As to his habits and manners, little is known, and that little is worn threadbare by his many biographers. In appearance he became, in his maturer years, fat and florid, and obtained the name of "Poet Squab." His portraits show a shrewd, but rather sluggish face, with long gray hair floating down his cheeks, not unlike Coleridge, but without his dreamy eye, like a nebulous star. His conversation was less sprightly than solid. Sometimes men suspected that he had "sold all his thoughts to his booksellers." His manners are by his friends pronounced "modest;" and the word modest has since been amiably confounded by his biographers with "pure." Bashful he seems to have been to awkwardness; but he was by no means a model of the virtues. He loved to sit at Will's coffee-house, and be the arbiter of criticism.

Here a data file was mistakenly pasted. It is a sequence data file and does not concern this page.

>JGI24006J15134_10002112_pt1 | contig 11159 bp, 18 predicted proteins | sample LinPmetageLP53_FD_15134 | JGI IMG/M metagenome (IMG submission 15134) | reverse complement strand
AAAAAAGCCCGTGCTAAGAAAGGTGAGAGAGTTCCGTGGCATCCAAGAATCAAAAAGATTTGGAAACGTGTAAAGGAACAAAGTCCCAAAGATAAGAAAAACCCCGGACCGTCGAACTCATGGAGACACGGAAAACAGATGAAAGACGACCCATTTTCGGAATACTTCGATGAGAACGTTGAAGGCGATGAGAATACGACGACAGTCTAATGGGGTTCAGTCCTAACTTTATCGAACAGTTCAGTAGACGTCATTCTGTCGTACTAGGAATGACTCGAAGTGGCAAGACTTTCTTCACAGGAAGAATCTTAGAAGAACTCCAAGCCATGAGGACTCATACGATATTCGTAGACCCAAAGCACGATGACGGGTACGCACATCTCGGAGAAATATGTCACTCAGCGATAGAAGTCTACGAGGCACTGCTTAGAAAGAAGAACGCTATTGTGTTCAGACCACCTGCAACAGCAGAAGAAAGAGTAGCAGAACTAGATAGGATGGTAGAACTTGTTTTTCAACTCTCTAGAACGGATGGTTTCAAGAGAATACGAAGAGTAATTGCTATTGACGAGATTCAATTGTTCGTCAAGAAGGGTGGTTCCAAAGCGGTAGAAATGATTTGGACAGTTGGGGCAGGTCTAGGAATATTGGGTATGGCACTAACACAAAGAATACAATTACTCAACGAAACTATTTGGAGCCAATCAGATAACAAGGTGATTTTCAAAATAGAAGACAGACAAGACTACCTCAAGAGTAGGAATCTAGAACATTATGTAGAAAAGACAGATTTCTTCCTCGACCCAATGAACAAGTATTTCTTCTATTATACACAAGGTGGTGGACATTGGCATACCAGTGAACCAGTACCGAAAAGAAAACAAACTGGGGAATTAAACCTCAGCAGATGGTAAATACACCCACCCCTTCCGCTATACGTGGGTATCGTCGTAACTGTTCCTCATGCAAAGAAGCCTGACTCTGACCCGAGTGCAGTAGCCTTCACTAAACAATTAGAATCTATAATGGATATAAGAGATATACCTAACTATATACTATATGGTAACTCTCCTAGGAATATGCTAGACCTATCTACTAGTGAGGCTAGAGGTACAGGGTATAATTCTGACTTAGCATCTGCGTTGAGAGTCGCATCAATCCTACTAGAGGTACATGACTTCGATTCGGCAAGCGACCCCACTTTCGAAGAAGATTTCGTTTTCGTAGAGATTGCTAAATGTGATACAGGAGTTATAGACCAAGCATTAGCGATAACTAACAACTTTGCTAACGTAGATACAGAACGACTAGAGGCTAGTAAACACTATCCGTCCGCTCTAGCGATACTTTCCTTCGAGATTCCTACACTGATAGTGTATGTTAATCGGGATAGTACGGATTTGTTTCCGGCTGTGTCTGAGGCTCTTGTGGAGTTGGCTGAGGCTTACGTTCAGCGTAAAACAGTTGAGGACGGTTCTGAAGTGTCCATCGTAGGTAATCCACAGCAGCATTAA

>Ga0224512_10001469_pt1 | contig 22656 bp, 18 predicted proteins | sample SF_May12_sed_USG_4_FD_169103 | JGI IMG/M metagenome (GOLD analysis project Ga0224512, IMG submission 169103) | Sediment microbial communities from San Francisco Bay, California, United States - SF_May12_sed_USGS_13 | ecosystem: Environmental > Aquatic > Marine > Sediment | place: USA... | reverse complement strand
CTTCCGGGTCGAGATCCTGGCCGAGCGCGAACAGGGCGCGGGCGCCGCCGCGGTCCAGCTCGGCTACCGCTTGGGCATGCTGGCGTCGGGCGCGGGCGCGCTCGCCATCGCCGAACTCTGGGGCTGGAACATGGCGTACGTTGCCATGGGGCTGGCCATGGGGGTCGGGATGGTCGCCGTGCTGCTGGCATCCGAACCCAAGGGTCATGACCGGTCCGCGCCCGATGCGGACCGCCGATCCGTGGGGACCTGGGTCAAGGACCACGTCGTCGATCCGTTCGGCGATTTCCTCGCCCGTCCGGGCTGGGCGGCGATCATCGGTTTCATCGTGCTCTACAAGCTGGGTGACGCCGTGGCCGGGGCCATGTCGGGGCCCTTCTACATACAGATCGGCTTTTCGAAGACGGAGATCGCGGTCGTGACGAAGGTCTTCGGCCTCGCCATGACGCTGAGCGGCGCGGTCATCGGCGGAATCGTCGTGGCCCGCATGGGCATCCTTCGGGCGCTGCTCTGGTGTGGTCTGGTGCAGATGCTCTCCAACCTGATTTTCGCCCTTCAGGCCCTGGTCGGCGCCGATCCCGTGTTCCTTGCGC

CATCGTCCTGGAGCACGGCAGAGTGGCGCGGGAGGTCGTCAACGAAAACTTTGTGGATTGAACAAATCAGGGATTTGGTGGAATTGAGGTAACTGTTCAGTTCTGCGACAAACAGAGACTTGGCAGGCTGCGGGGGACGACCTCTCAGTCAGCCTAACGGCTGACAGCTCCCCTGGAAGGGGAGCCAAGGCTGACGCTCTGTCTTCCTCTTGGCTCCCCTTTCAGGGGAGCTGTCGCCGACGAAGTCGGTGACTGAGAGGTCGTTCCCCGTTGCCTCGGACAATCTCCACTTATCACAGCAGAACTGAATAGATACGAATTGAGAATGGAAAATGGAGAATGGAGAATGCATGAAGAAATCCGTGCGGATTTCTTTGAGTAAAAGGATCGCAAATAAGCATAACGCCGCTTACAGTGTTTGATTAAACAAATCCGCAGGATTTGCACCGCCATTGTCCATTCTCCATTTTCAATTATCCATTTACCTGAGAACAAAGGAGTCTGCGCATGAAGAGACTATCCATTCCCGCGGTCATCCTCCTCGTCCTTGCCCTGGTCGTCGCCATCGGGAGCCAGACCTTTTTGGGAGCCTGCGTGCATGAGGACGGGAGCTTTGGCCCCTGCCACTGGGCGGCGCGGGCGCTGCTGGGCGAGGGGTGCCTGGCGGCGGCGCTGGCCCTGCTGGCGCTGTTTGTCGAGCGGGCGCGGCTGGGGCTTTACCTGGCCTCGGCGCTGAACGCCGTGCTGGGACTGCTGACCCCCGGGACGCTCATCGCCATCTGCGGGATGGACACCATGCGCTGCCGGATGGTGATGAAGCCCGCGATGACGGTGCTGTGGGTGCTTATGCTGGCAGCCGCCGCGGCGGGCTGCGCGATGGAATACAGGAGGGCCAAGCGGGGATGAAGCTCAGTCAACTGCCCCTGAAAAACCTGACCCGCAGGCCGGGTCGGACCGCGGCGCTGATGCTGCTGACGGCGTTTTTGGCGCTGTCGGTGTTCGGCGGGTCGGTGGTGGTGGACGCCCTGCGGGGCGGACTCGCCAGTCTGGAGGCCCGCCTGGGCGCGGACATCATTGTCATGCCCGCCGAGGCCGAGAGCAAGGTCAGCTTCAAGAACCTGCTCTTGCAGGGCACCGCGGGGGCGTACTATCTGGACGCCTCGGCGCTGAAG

His favourite stimulus was snuff, and his favourite amusement angling. He had a bad address, a down look, and little of the air of a gentleman. Addison is reported to have taught him latterly the intemperate use of wine; but this was said by Dennis, who admired Dryden, and who hated Addison; and his testimony is impotent against either party. We admire the simplicity of the critics who can read his plays, and then find himself a model of continence and virtue. "Out of the abundance of the heart the mouth speaketh;" and a more polluted mouth than Dryden's never uttered its depravities on the stage. We cannot, in fine, call him personally a very honest, a very high-minded, or a very good man, although we are willing to count him amiable, ready to make very considerable allowance for his period and his circumstances, not disposed to think him so much a renegado and deliberate knave as a fickle, needy, and childish changeling, in the matter of his "perversion" to Popery; although we yield to none in admiration of the varied, highly-cultured, masculine, and magnificent forces of his genius.
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